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NEW BRITAIN DAILY HERALD, WEDNESDAY, DECEMBER 29, 1915.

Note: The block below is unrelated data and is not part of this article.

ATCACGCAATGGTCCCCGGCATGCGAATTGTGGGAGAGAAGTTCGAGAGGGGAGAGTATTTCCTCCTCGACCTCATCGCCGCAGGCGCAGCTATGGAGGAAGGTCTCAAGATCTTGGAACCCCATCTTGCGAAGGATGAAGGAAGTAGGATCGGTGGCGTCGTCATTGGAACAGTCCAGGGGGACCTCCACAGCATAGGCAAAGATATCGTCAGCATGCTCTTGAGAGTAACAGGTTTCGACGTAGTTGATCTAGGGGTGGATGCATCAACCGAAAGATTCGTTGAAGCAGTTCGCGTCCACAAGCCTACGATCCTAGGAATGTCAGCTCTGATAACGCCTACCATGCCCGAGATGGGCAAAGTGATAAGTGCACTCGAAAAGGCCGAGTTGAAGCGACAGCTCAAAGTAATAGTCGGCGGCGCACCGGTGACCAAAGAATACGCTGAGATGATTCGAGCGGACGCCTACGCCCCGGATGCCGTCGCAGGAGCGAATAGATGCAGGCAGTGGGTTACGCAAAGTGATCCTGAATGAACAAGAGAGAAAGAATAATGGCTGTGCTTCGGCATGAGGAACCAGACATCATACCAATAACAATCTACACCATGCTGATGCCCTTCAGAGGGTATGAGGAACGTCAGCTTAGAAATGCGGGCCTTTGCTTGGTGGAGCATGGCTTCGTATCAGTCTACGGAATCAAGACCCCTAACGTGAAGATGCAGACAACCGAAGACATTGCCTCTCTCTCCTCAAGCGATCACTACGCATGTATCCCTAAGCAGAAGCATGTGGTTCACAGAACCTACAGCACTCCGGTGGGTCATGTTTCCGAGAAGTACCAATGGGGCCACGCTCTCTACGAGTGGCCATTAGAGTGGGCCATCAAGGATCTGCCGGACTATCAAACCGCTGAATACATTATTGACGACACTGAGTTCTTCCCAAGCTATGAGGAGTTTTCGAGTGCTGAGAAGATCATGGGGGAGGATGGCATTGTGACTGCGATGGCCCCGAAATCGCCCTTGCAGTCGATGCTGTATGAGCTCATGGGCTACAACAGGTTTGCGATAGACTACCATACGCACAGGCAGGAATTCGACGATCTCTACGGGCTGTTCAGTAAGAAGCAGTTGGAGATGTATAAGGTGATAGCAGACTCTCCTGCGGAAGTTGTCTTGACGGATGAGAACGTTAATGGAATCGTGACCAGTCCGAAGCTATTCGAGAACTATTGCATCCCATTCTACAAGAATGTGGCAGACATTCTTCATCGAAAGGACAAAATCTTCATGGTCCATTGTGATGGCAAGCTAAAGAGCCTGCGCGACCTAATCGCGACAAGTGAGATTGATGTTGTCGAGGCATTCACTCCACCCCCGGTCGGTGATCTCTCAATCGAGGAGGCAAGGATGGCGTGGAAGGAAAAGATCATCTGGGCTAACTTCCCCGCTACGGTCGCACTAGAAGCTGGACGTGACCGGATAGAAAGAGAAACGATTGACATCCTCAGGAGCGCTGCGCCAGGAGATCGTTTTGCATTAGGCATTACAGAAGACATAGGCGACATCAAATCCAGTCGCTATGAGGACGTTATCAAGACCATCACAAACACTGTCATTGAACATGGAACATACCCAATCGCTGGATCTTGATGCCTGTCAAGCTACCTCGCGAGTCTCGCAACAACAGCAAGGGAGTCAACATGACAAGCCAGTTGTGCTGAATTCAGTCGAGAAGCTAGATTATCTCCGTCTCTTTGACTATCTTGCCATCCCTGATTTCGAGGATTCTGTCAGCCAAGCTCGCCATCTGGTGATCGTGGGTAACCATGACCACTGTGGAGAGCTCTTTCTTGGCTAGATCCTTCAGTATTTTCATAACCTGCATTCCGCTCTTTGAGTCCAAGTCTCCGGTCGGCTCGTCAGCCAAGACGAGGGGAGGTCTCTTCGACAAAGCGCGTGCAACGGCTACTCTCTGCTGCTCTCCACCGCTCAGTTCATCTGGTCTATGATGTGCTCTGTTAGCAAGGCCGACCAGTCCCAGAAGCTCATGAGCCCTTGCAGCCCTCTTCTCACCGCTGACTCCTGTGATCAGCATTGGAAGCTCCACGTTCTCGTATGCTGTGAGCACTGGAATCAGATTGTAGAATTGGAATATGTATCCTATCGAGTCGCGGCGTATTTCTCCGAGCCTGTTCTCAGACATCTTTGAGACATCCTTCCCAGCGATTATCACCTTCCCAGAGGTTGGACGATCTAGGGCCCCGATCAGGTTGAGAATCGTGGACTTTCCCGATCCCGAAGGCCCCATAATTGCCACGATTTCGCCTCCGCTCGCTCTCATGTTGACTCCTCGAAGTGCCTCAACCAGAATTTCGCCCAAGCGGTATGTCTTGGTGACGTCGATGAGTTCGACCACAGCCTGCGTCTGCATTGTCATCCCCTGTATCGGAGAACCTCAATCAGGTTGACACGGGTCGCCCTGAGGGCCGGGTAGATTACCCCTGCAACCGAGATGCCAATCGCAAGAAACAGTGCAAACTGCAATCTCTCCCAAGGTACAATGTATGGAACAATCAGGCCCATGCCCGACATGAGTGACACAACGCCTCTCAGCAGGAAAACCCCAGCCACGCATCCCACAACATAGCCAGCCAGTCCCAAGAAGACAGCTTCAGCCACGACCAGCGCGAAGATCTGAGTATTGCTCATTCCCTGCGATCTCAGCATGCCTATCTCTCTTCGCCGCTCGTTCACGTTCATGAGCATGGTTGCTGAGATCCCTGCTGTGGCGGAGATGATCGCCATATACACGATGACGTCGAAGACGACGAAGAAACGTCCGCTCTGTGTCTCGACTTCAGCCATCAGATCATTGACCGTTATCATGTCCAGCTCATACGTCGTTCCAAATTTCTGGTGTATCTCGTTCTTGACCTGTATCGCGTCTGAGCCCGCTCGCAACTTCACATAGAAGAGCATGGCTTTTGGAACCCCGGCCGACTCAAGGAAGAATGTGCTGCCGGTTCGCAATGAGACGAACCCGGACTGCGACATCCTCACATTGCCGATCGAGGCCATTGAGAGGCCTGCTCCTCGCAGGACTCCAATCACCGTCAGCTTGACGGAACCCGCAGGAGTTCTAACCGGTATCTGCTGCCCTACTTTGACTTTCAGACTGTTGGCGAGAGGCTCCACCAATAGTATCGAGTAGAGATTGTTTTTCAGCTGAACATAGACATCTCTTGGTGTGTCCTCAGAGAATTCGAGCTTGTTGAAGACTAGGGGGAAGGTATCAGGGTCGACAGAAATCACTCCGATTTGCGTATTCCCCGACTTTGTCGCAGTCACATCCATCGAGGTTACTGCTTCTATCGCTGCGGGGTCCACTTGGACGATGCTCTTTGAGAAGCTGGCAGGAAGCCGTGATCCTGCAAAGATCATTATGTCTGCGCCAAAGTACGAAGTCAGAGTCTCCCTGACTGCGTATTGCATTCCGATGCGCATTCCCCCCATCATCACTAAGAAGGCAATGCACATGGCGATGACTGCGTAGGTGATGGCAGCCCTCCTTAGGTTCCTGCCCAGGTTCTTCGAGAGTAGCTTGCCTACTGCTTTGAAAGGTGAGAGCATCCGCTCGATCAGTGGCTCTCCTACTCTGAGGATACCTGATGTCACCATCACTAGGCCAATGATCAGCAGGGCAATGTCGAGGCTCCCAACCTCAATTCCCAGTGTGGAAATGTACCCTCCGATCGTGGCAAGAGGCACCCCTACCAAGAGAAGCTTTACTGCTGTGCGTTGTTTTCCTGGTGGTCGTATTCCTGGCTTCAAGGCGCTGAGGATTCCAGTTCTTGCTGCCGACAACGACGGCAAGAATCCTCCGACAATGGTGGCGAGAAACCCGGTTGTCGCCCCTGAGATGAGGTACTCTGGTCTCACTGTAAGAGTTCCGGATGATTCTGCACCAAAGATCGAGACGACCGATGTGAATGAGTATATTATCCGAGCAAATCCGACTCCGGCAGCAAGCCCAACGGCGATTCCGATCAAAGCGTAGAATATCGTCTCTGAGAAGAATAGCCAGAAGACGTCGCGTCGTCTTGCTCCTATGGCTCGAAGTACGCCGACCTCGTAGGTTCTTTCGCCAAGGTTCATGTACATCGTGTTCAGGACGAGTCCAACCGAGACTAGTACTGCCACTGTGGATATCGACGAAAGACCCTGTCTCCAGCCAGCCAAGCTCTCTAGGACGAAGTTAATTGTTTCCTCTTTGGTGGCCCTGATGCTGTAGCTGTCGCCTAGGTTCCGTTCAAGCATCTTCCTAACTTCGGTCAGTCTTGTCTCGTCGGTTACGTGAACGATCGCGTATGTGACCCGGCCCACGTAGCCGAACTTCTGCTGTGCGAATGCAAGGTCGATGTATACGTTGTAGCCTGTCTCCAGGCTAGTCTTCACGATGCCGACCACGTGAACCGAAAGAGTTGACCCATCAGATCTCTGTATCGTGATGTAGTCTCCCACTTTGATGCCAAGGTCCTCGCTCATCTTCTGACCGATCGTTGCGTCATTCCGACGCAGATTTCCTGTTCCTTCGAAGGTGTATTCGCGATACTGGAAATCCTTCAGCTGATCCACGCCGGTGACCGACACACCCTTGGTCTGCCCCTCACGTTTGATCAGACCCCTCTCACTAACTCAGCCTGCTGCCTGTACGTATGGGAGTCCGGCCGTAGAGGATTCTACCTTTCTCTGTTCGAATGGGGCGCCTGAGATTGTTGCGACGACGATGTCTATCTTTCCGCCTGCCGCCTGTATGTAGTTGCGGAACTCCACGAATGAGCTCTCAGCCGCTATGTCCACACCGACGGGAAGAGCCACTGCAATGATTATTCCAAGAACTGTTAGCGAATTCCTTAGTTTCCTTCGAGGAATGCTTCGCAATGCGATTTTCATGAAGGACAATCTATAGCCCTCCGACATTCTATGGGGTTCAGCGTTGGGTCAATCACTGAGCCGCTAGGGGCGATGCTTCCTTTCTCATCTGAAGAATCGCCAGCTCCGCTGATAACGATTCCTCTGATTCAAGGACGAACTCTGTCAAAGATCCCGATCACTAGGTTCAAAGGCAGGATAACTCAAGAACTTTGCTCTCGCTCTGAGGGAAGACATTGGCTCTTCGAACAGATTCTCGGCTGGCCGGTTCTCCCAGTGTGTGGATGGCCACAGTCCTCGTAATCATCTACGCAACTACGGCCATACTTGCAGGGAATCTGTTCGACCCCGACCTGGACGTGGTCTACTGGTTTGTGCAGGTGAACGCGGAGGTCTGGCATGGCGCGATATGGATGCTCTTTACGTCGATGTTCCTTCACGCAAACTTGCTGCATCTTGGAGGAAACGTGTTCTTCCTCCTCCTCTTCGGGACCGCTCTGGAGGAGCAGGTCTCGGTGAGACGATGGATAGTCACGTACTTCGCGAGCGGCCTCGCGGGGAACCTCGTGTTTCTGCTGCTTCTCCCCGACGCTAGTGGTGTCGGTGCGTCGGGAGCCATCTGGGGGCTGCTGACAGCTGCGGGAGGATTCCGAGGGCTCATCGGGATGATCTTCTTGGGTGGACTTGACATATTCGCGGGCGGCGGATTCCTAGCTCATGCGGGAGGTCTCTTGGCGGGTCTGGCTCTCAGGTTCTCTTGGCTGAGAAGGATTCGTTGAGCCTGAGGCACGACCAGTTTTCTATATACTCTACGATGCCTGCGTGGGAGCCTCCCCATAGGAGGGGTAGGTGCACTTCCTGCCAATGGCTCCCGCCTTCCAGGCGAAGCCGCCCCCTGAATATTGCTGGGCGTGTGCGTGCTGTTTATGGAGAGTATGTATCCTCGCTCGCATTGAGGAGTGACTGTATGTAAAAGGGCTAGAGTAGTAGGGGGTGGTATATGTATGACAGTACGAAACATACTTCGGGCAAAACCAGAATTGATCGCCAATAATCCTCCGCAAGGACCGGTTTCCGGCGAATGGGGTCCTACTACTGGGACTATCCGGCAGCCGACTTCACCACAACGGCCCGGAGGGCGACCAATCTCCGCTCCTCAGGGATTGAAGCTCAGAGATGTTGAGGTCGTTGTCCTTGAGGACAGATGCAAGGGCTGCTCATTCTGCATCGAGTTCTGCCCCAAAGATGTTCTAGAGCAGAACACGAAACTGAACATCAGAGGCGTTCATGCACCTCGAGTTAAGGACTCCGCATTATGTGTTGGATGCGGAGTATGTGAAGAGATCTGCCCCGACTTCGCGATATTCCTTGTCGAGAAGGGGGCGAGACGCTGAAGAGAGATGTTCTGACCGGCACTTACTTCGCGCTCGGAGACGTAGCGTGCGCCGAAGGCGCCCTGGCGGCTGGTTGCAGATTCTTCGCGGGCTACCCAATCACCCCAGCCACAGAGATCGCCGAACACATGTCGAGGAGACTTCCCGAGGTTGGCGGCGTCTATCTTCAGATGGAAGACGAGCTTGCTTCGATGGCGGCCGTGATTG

'RirALi: HERALD PTJBJLiSHiNQ COMFANT, Proprietors. Sunday excepted) at 4:15 p. m. fl. Building;. , IT Church St ii H Post Office at New Britain carriers to any part of the city s e Week. 85 Cents a Month, for paper to be sent by mall Je in advance, 60 Cents a ftuutu, i.uv a year. ofltable advertising medium In Circulation books and press always ; open to advertisers. will pe round on sale at Hota- Stand. 4 2nA Sf anA Rrond. W York CJtv? TtnarA WalV. p City and ' Hartford depot. ELEPHONEJ CALLS. Bee i . ; . . . i . . poms -. . tt , .28 .92 (WORK OP TRAITORS. ffering, the American peo- joice to know that after a depredations committed neutrality laws of the tates government, indict- der the anti-trust law for to cripple the foreign com- Ithe United States have been againA Frank Buchanan, tative in Congress from the Illinois District; ex-Represen- Robert, Fowler, of Illinois; Monett, ex-Attorney-Gener- o; Franz von Rintelen, a fls- of the German government; Lmar, a notorious character. 'The.; WpJf ? of Wall Street," members of what is known r s National Peace Council, Schultels, Henry B. Martin, lib C. Tavlor. The men are if seeking to buy strikes and Ings to hinder the transporta- hunitions abroad. They are ised of having sought to bribe licials to effect their aims. host remarkable thing about le affair is the connection as been established between feman Buchanan and the en- c violators of our laws. It In scarcely two weeks ago luchanan created a sensation Iducing in the House pf Rep- lives articles impeaching H . Ii Marshall, United States At Ifor the first District of New IHe charged Marshall with ne- his offices. It is strange too man like ex-Congressman Fow- luld be connected with the af- even Monett former Attorney of Ohio. These men are fed naturally to have the inter- the United States solely at On the face of things it looks hey have been traitors to their Benedict Arnold , in his days never had anything on who would wreck his own na- r the benefit of another. That lis truth in the charges made It these peace propagandists is by the fact that the Bureau Jestigation of the Department of has been working diligently case, and that the indictments ifound on evidence collected by rency. ire can be no doubt that certain in this country have banded reives together for the purpose ispiring against the very nation should uphold. There has been fceful but almost futile attempt to ly the munitions industry in country, an industry that is .in way legal. And the men who i done this have done it for no reason than for money. Money the root of the whole evil. They prostituted their talents and patriotism, they hae played fcrites to their fellow countrymen, have betrayed American labor, rican politics, American citizen- They should be punished to full penalty of the law which, in instance, is not even commensu with the crime. Life imprison- t -is too good for a traitor, death jo merciful. " A RECKLESS PRESS, s a parting shot to America and ga American Captain Boy-Ed, the ntly detached naval attache'. hingly denounced the American spapers and predicted that for its protection the United States rernment, sometime in the future, uld be called upon to muzzle the pss. i ' He said: "We Germans do It understand what you call your ee press.' Our laws allow the full- personal liberty consistent with b welfare of the state. But we do t permit the diplomatic represen- Jtivea of friendly governments to be suited ad libitum or our govern- ent to be embarrassed in its deal 'gs with other nations, nor men's putations to be . wantonly sacrificed k the wild and reckless utterances an irresponsible press like the rovidence Journal. And I venture predict that in sheer self defense iou will be forced to take like easures, notwithstanding the danger- us power of your press". There is much ' truth in what the aptain says. Freedom of the pres3 ms been ?. traditional with America. ewspapers here since time immem- orable have printed Just what they felt ' like, have attacked Presidents, Congressmen or whoever fell within their path. But the one saving grace has been this.. They never went after anyone until that particular per son did something contrary to the, law and practices of a democratic government. And the newspapers are always careful how the attack is made, for ever over them hangs the law of libel. The Captain complains that he was framed by the Providence paper, that a lot of lies were printed about him. His very going out of this country proves there must have been some truth in the broad assertions made by the paper he attacks. And, if there was no truth there, how will he answer, if he does answer, the following wireless dispatch which the paper in question sent him last night: "Your farewell statement to the American people in so far a it re lates to the Providence Journal, is a wilful and deliberate false hood., Has the Providence Jour nal created a hysterical suspicion concerning the destruction of Ameri can factories, the murder of Ameri can workmen, or the daily plots against the peace and rafety of this government and its citizens, almost all of which acts have been fathered tmd financed from your own office? Lvery word of what the Journal has published with regard to your; per sonal connection with these, plots has been 'true and nobody knows it bet ter than yourself." The message reverts to its charges that Captain Boy-Ed wrote the warn ing to American citizens not to take passage on the Lusitania; to attempts it asserts he made to embroil the United States with Great Britain with raise affidavits regarding shipments of supplies to naval vessels and to the so-called "Huerta plot." The news paper declares also that an attempt was made to "bribe it into silence." by "the offer of a large sum of money for the formation of a press bureau." The message ends with this declara tion. "You know well the reason why the United States government refused to permit you to remain any longer in this country. These reasons were not "rased on hysterical rumors' printed by the Providence Journal.. Your attempt this morning to make the American people believe such a rid iculous falsehood is your farewell in sult to a government and a press that have treated you with unexampl ed patience in the faqe of evidence which, had it not been for the pro tection given you by your official standing, would have long ago placed you behind prison bars." Strong language that, and a news paper must be pretty sure of its ground before it can so blatantly defy a man backed by a government so strong as Germany. Either Captain Boy-Ed is right, or the Providence Journal is right. Which? While the press of this country enjoys the free dom of writing without being cen sored it is not exempt from being haled into court upon the publica tion of a malicious falsehood. Cap tain Boy-Ed, and his associates have that recourse. When a diplomatic representative of a friendly govern ment goes so far as to violate all the hospitality extended to him he can expect to be insulted by the press of this country, if that is the way he figures it. And, for that reason, it may be a very good thing that the newspapers are free to speak openly on questions which diplomats cannot very well handle. were too much even for his vigorous, robust frame. To add to his depressed spirit, Harvard easily won its annual combat with the Blue. Harvard had a tuipcr-elcven, everyone admitted. It is probable that the defeat in the Cambridge stadium weighed on his mind and when the Grim Spectre j charged his line, a weakened body was unable to withstand the attack. "Tom" Shevlhi is dead. There is woe in every Yale heart. Years will pass, football games will be won and i lost, coaches will come and go but every Yale man will always think ten derly of big, self-sacrificing, do-or-die J "Tom" Shevlin. . His spirit will live ' forever. FACTS AND FANCIES. The Bank of France now holds $1, 000,000,000 in gold. That would be a fine prize for the Germans if they could get at it. Buffalo Courier. Slides at Panama; drives at Suez; the Erie Barge Canal is lucky to g-St away with nothing worse than a $27. 000.000 bond issue. Binghamton Press. It is high time that the bench should learn that neither tne army nor j the navy is a penal institution and should cease ordering minor offend ers to enlist. Philadelphia Ledger. MCMILLAN'S NEW BRITAIN'S BUSIEST BIO STORE "ALWAYS RELIABLE" The 'Bulgarian attack on the Amer ican Red Cross at Monastir was di rected ' with the intention of seizing supplies of .flour. So there's one as- 1 sault that a member of the Germanic ' alliance can., expjain. Boston Journal. There has been much academic talk about the need of a "budget system," but it is considerably -more important to determine the' contents of the na tional budget with wisdom than to shape its form "scientifically" or otherwise. New- York Journal of Commerce. "Villa made a mistake in not being on the winning side. If he had been a winner, he would have been recog nised and it would have been Carran za who would have been preparing to seek asylum in the United States. While Villa was winning, he was coiirted and came near being recog nized. Now he is a fugitive. Wa tertown Times. Anybody that doesn't expect a de luge of imports after the war isn't seeing very straight when he looks at things of the present, and isn't think ing every straight when he considers what they mean for the future. If we neglect industrial preparedness in this manner (by adequate protection) as some of the powers of Europe ne glected military preparedness we shall be very sure to find, as those nations of Europe going to war found, that providing against the enemy only after he wan struck is, from their point of view, not providing at all. New York Press. Special Sale Manufacturers Sample Knit Underwear Your Choice 50c each VALUES TO $1.00. in this sale you will gnd separate Verts, Pants, Shirts, Drawers and Union Suits for Men, Women and Children. BLANKETS AND COMFORTA LIS COTTON BLANKETS. , Priced 69c, 98c pair, white and gray. SPECIAL WOOL NAP BLANKETS. $2.98 pair. FINE WOOL BLANKETS. Priced $4.50, $5.00, $6.50, $7.98 pair. RED ALL WOOL BLANKETS. Special $5.00 pair WOOL PLAID BLANKETS. Special $5.50 pair. CRIB BLANKETS. White with pink or blue borders, exceptional values at 75c pair. BATH ROBE BLANKETS, at $$2.25, $3.25 each. WOOL PLAID STEAMER AND AUTO RUGS. $3.98, $4.50, $5.00, $6.50 each. COMFORTABLES. Silkaline covered filled with clean white soft cotton, priced $1.25, $1.75, $2.25 each HEAVY SATINE COVERED COM FORTABLES. Priced $2.98, $3.50 to $5.50 each. HiLLA! -201-203 MAIN STIIKKT Not Ireland, but Trance Gives "Green" Impression "THE PATHS OF GLORY." "Tom" Shevlin is dead. Yale's "miracle man," beloved by every son of Eli, ended his earthly existence this morning, a victim of pneumonia. Yale is enshrouded in mourning and Yale hearts are saddened. Well they might be. "Tom1, Shevlin was of that type which colleges wish the world to consider as representative of the col lege man. He was a credit to the New Haven institution, a credit to the college, world at large. Shevlin was a martyr to what he considered his duty. Not many weeks ago a battered and bruised Yale foot ball team was making desperate ef forts to rehabilitate itself for the fast approaching battle with Princeton. Leaden skies overhung the Bowl. The aspect was dark. Day after day Yale's football warriors worked and . per spired in an effort to get into shape for the invaders from New Jersey. Suddenly there was a rift in the clouds. A ray of sunshine shot through. "Tom" Shevlin was hurying from the west. As if by magic the situation changed. The prospect brightened. Enthusiasm reigned. The "miracles man" was on deck. , Within, a com paratively short time, the tide turned. The Yale machine' worked without a hitch. The Tigers came from their Jersey jungle, proud and confident. The sun set that day and they re turned with their banners trailing in the dust. Yale had won. "Tom" Shev lin had worked another "miracle." His name was in every mouth. He was the hero of the day and well earned were his praises. History had repeated itself and 1915 was another 1910. But at what a cost! During the brief period he had charge of the foot ball squad he undermined his health. Worry and constant attention to duty Washington, D. C, Dec. 29 With a mood for every fancy and a charac ter for every need, France, at the be ginning of the war, was the favored land of travelers; for there was not only a revelers' Paris, but a social and learned Paris, a tourists' France, an artists' France, a France of eter nal springtime, while the automo bilists' paradise lay enclosed within the French boundaries. The physical beauties of the country, and the rich ness and variety of the charms that it has to offer are told by Arthur Stanley Riggs in a bulletin just is sued by the National Geographic so ciety. The bulletin reads: "It, might fairly be said that the general impression France, as a whole, leaves upon the beholder is green. Perpetually moist of climate except in the south endowed with heavy and continuous rainfalls, and having a temperature which is as tonishingly even, year in and out, the country is like an enormous hot house. The result is a study In greens of every conceivable and inconceiv able shade. Vendure and foliage range from greens that are gray or black to greens that are hardly more than yellow. From the hardy pastures high upon the sides of the towering Pelvoux range, thousands of feet above the sea, to tire cactus and agaves and olives that grow at the water's edge, the verdant nuances are a revelation in rural coloring. "But France is not all green, either. That is only the background, the filler, as it were, for a warm-toned picture full of highlights, touched with the gold of grain, the ruddy tiles of ancient roofs, the fiery spat ter of poppies, the tawny flood of a river or the steely thread of a brook; and on the glistening south ern shore, with cliffs as red as any soil New Jersey boasts, water like melted panr-hires. villas covered with majolica tiles that make the beholder rub his eyes and wonder if he is dreaming the amazing inebrieties of stylo and color that strive to but can not shatter the harmony of creation. "Almost every one of the older di visions of the country has some fea ture distinctly its own that fixes it indelibly in mind. Brittany is always the "Land of Pardons," a bleak, wind-swept peninsula full of silent, undemonstrative folk who live by the harvest of the sea. Dauphine, whose Alpine sierras raw the horizon with the snowy teeth, burns with glorious sunsets that fire its savage grandeur; Furgundy, of the wine; Champagne of the 'liquid sunshine'; Auvergne. of the dead volcr-ces. Hke giant bee hives, ard Touralne. that was and still if; the playground of France, are all characteristic and easily remember ed. "Not less so is Normandy, with its shimmering streams and its wide spread orchards of cider apples acres and clouds of pink and white and green in the tender spring the air quick with the thin, sweet, sub tile fragrance. And spring is not only 'apple-blossom time in Norman dy.' By every farm, about the rail road stations along the roads, and in private estates bristly hedges of scented haws vie with the purple and the white clusters of great chest nuts, the long festoons of the tower ing acacias, and other flowers innum erable. "The real Brittany is an open, wind-threshed, compelling country of gray and green, a hardy province able to withstand the buffeting of the sea and its gales, inhabited by a race who fear only God and the sea, but man not at all. They live In and by the sea and the sea by them. Their clouds of blue nets hang high in the ', sun from gleaming brown mast and j yard in the harbor of Douarnenez, I in the nave of many a little country church throughout Brittany the Sea has her symbol a waiting catafalque. "Poitou is a comely province, of soft and delicate coloring, tender azure skies, unhurried streams 'that moving, seem asleep.' The wholue rich and fertile region is a tone-harmony, full of subtile sades of col or. Among the furrows great oxen toil with bent heads and patient eyes the 'beefs' the peasant often values more than his easily replaced wife. They plow; they reap; they haul heavy burdens along the endless white roads They even brighten up the un utterable dinginess of railway yards, as they pad softly back and forth, shunting freight cars. "Languedoc, the land of oc, with its green canals and turbid rive Tarn, is a lovel5r district, where geography has influenced both people and arch itecture, from Roman times to the present day; a land of great cities and vast wild expanses, of wierdness and goblin fascination. Toulouse, tho greatest city of the Midi and the em bodiment of its history, i3 a living testimony to geographical influence. Palaces, houses, donjon library, and churqhes are built solididly of brick "It is difficult to say what is the most beautiful section of France. The most vivid and ravishing is the Cote d'Azur, that 'Blue Side we call tho Riviera. All the way from Marseille to VintimlgHa, at the Italian frontier, it is an endless floral paradise. Geo graphically it is a narrow littoral, protected from the fierce north winds by considerable hills behind, and con sequently a forcing house for every flower that blows. The rugged coast ranees from tne flat sands of Cannes to the iron cliffs at the border, and the colors from one end of the spec trum to the other. It is a blue-shore -aye, and an emerald, and rod, and black, and brown, and gray." 8 si THE SAYIN OF GS BANK NEW BRITAIN 61 178 Main Street Established 1862 Surplus $330,985 S8 A ssets ,000,675 The attention of the public is called to this MUTUAL SAVINGS BANK A BANK OF AND FOR THE DEPOSITORS Deposits of one dollar or more may be made weekly, or monthly, or at such times as the depositor may choose, without, however, the requirement of any reg ularity, and such rate of INTEREST, which at this bank never has been less than 4, as allowed by law, WILL BE PAID ON THESE DEPOSITS every January and July, beginning with the first of each month. ' , If after having deposited your savings through some change of circumstances you find you need all or any part of what you have deposited, you can, subject to the by-laws of this bank withdraw it at any time and will not be forced to wait un til some prearranged date before you can obtain your funds. This bank urges upon every one the importance of the cultivation of a habit of thrift by the regular saving of a part of his or her income, and freely offers the services of this institution as a place of deposit for these savings, where, subject to the conditio... stated, YOU WILL RECEIVE INTEREST UPON YOUR DE POSITS AND RETAIN CONTROL OF THEM FOR YOUR USE AT ANY TIME. Start a savings account at this bank now, and having started one, keep adding to it every month, and above all things do not draw upon your savings except un der the most urgent necessity! A growing savings account is the surest comforter one can have! WHY DEPOSIT IN A CHRISTMAS CLUB AND RECEIVE NO INTER EST WHEN YOU CAN. DEPOSIT IN THIS BANK AND RECEIVE 4 IN TEREST ON YOUR DEPOSITS ? MAKE YOUR MONEY EARN SOMETHING rOR YOU Checks, money orders and cash accepted for deposit. DEPOSIT IN THE BANK PICTURED ABOViL ! For the Gov's. Consideration. (Bridgeport Farmer.) Governor Holcomb is a responsible n.an. He stands far above the mob of "boys" who constitute the Repub lican machine, and who spend their waking hours thinking out a way to get rid of him. It is no secret that among those whom he addressed, Thursday night, were two men with an itch to fill his fchoes, who were wondering why age KiTould linger so long upon the stage. That Governor Holcomb should have addressed to his embryo suc cessors a speech which may be re garded as closing his political future, is a remarkable example of the extent to which the habit of partisan think ing can control political utterances. When the governor of a state says that "the American flag is the laugh ing stock of every nation," he out rages propriety, and says what is un true. The flag that is supported by a hundred million people, inhabiting the richest soil in the world, and em ploying the greatest wealth ever as sembled on the planet, is not the laughing stock of any nation. This nation is courted by every na tion in the world. Its good opinion is sought. Its enmity is avoided. The Allies come her for goods and loans. Germany abandons her sub marine warfare at our request. Aus tria is about to do the same. Never in history has this nation been more potent, more respected and more fear ed in the world than now. Never will a nation have been more loved than this, when the strife is over. Governor Holcomb says that our Mexican policy is ridiculous. To whom is it ridiculous? To none, except those whose itch for office exceeds their patriotism. To none except those persons who with scant patrio tism withdrawn their money from the United States, to em ply it in the sweating of the peon labor of Mexico. Let Governor Holcomb's meaning be reduced to plain language. What, then, does he say Why does he conceive the flag to be the laughing: stock of every nation? There is but one answer. This country is not participating in the war, that is why the flag is ridieulous to Governor Holcomb. And what is ridiculous about the 1-resident's Mexican policy? That the United States is not fight ing and killing Mexicans? What else does he mean, what else can he mean, but war, war in Europe and war in Mexico? For Governor Holcomb clinches his oiatribe against his country and his country's government and his coun try's flog, with the final insult: "That the only animal that does nob pro tect its young is tho sheep." That this was true "before the United 1 J Stales was tern." He toyg in afiect, "Sheep and the united States are the only animals that do lot protect their young. What protection is Europe giving to its young, when it- hurls them in their st-ong youth by the millions, against machine made death? What protection would United States be giving to its young if i madly and unnor-warily engaged I two wrs, hurling th youth of Amerf cx to the Bamc slaugnter? Governor Holcomb ought to IcnoV that the looting of tho New Haver brought incidental death to more ol his cour.iryir.en thn ha been brought! to Americans in Mexico as incident If anything in America disgracot the American flag, it is that states men who have been able to contro and discipline railroad corporation in their ovn utattK, should out of J eheer madness of partisan fever, seel to overthrow the nice balance which the United Ftales remains a peace, the most fortunate, and thJ most humane country cn the globe A IIoj? Item. (Atchison Globe.) 4 The Chinese claim that they brU and domesticated hogs 4,000 year before the Christian era, but In that time the manners of the hof have not improved much. -